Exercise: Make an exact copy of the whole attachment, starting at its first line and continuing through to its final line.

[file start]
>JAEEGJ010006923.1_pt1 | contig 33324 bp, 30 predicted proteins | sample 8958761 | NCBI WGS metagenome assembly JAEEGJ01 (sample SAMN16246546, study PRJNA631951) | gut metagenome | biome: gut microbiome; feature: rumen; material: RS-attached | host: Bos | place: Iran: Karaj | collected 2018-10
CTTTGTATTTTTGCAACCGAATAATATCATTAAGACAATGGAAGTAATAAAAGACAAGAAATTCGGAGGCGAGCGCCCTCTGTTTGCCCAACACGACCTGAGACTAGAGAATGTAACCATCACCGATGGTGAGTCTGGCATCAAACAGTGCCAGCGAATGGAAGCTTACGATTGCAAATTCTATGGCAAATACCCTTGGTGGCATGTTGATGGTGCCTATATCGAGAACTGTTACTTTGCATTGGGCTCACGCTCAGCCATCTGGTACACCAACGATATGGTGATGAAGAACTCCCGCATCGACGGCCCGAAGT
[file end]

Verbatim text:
>JAEEGJ010006923.1_pt1 | contig 33324 bp, 30 predicted proteins | sample 8958761 | NCBI WGS metagenome assembly JAEEGJ01 (sample SAMN16246546, study PRJNA631951) | gut metagenome | biome: gut microbiome; feature: rumen; material: RS-attached | host: Bos | place: Iran: Karaj | collected 2018-10
CTTTGTATTTTTGCAACCGAATAATATCATTAAGACAATGGAAGTAATAAAAGACAAGAAATTCGGAGGCGAGCGCCCTCTGTTTGCCCAACACGACCTGAGACTAGAGAATGTAACCATCACCGATGGTGAGTCTGGCATCAAACAGTGCCAGCGAATGGAAGCTTACGATTGCAAATTCTATGGCAAATACCCTTGGTGGCATGTTGATGGTGCCTATATCGAGAACTGTTACTTTGCATTGGGCTCACGCTCAGCCATCTGGTACACCAACGATATGGTGATGAAGAACTCCCGCATCGACGGCCCGAAGT